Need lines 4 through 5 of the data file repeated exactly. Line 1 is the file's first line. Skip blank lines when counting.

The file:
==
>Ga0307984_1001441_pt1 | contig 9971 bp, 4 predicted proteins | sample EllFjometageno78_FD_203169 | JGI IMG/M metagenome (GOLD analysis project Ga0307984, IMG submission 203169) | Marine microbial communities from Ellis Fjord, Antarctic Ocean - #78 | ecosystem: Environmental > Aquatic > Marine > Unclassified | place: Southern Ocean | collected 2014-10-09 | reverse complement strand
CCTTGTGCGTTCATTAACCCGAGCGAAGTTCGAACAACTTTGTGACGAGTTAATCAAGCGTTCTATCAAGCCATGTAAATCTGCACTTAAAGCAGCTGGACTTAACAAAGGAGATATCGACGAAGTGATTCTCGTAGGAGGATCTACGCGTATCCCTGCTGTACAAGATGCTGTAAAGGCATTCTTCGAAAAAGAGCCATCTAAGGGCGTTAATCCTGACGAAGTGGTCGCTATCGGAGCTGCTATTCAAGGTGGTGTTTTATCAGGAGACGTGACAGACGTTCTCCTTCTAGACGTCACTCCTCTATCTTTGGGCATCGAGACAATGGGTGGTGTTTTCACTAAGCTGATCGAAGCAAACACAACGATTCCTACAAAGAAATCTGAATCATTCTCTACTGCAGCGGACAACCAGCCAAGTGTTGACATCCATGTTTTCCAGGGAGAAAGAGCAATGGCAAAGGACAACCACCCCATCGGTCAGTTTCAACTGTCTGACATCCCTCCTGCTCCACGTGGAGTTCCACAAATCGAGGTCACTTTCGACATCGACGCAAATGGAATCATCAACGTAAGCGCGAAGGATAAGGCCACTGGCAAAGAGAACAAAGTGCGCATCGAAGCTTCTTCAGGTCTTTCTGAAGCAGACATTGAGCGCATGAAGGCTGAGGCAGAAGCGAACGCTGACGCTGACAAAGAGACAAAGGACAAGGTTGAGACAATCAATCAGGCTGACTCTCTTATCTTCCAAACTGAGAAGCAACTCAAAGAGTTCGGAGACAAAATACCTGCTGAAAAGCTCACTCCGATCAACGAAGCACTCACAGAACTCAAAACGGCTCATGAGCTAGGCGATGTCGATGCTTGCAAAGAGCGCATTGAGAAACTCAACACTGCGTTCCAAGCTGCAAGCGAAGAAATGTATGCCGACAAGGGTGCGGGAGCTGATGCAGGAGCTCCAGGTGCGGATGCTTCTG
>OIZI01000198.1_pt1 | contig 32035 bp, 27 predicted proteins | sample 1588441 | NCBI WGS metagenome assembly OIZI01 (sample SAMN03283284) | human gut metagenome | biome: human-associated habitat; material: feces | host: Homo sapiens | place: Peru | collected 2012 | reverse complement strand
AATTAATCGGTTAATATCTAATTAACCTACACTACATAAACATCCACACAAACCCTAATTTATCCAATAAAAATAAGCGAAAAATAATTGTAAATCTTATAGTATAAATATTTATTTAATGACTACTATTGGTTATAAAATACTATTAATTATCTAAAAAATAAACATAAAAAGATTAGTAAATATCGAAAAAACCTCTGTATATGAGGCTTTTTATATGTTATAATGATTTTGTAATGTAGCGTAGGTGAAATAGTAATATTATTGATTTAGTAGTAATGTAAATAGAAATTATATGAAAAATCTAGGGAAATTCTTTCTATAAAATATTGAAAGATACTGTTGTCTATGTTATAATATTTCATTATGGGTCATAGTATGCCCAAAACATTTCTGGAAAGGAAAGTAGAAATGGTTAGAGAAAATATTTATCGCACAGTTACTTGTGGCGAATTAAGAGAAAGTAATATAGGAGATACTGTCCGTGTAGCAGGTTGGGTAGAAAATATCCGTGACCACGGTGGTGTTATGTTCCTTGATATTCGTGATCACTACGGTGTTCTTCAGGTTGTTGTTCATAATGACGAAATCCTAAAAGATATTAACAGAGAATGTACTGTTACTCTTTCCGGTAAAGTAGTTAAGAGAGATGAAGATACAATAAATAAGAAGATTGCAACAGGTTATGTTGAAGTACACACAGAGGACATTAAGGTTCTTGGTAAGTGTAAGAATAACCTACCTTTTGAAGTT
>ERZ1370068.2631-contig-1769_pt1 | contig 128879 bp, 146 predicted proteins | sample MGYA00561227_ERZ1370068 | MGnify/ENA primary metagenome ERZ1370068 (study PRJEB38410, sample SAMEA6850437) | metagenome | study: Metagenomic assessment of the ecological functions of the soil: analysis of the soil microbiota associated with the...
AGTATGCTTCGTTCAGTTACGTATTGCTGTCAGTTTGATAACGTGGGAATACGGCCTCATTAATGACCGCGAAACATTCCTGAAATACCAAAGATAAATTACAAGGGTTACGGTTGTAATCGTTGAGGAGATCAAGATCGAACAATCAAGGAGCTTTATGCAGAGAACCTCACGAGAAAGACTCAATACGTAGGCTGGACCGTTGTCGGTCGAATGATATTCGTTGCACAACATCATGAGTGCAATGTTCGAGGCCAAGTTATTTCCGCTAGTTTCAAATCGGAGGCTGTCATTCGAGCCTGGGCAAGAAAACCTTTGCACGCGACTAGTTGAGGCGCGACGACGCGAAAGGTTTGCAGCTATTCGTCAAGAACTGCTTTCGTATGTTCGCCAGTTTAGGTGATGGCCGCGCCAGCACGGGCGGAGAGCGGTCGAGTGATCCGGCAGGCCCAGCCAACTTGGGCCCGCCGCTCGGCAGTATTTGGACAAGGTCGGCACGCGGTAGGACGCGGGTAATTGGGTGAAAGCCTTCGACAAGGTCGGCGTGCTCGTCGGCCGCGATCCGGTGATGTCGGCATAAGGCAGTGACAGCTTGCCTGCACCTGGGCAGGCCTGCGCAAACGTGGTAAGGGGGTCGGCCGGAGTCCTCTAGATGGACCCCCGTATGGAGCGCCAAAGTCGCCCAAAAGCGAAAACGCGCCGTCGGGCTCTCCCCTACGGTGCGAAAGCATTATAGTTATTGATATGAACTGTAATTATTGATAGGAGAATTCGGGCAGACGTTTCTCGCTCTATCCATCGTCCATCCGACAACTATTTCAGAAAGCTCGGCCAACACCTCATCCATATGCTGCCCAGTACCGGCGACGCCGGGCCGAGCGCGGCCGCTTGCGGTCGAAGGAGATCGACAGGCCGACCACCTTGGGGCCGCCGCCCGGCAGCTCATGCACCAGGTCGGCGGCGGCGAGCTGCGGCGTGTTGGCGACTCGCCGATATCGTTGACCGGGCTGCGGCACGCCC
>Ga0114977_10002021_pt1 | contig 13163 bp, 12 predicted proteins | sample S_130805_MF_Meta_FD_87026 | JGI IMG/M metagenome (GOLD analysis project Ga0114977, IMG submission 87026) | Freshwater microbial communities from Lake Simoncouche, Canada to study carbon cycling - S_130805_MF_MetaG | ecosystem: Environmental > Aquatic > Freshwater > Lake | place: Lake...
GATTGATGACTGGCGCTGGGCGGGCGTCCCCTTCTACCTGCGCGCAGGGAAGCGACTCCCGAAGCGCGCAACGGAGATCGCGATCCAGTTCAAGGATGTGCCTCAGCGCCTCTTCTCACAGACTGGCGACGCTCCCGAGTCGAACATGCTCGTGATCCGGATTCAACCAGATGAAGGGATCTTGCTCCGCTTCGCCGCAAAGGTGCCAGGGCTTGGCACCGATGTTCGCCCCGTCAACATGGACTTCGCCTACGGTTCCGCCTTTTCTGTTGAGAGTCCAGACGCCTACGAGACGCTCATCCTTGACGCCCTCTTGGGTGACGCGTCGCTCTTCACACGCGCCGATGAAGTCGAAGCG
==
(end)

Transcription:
AATTAATCGGTTAATATCTAATTAACCTACACTACATAAACATCCACACAAACCCTAATTTATCCAATAAAAATAAGCGAAAAATAATTGTAAATCTTATAGTATAAATATTTATTTAATGACTACTATTGGTTATAAAATACTATTAATTATCTAAAAAATAAACATAAAAAGATTAGTAAATATCGAAAAAACCTCTGTATATGAGGCTTTTTATATGTTATAATGATTTTGTAATGTAGCGTAGGTGAAATAGTAATATTATTGATTTAGTAGTAATGTAAATAGAAATTATATGAAAAATCTAGGGAAATTCTTTCTATAAAATATTGAAAGATACTGTTGTCTATGTTATAATATTTCATTATGGGTCATAGTATGCCCAAAACATTTCTGGAAAGGAAAGTAGAAATGGTTAGAGAAAATATTTATCGCACAGTTACTTGTGGCGAATTAAGAGAAAGTAATATAGGAGATACTGTCCGTGTAGCAGGTTGGGTAGAAAATATCCGTGACCACGGTGGTGTTATGTTCCTTGATATTCGTGATCACTACGGTGTTCTTCAGGTTGTTGTTCATAATGACGAAATCCTAAAAGATATTAACAGAGAATGTACTGTTACTCTTTCCGGTAAAGTAGTTAAGAGAGATGAAGATACAATAAATAAGAAGATTGCAACAGGTTATGTTGAAGTACACACAGAGGACATTAAGGTTCTTGGTAAGTGTAAGAATAACCTACCTTTTGAAGTT
>ERZ1370068.2631-contig-1769_pt1 | contig 128879 bp, 146 predicted proteins | sample MGYA00561227_ERZ1370068 | MGnify/ENA primary metagenome ERZ1370068 (study PRJEB38410, sample SAMEA6850437) | metagenome | study: Metagenomic assessment of the ecological functions of the soil: analysis of the soil microbiota associated with the...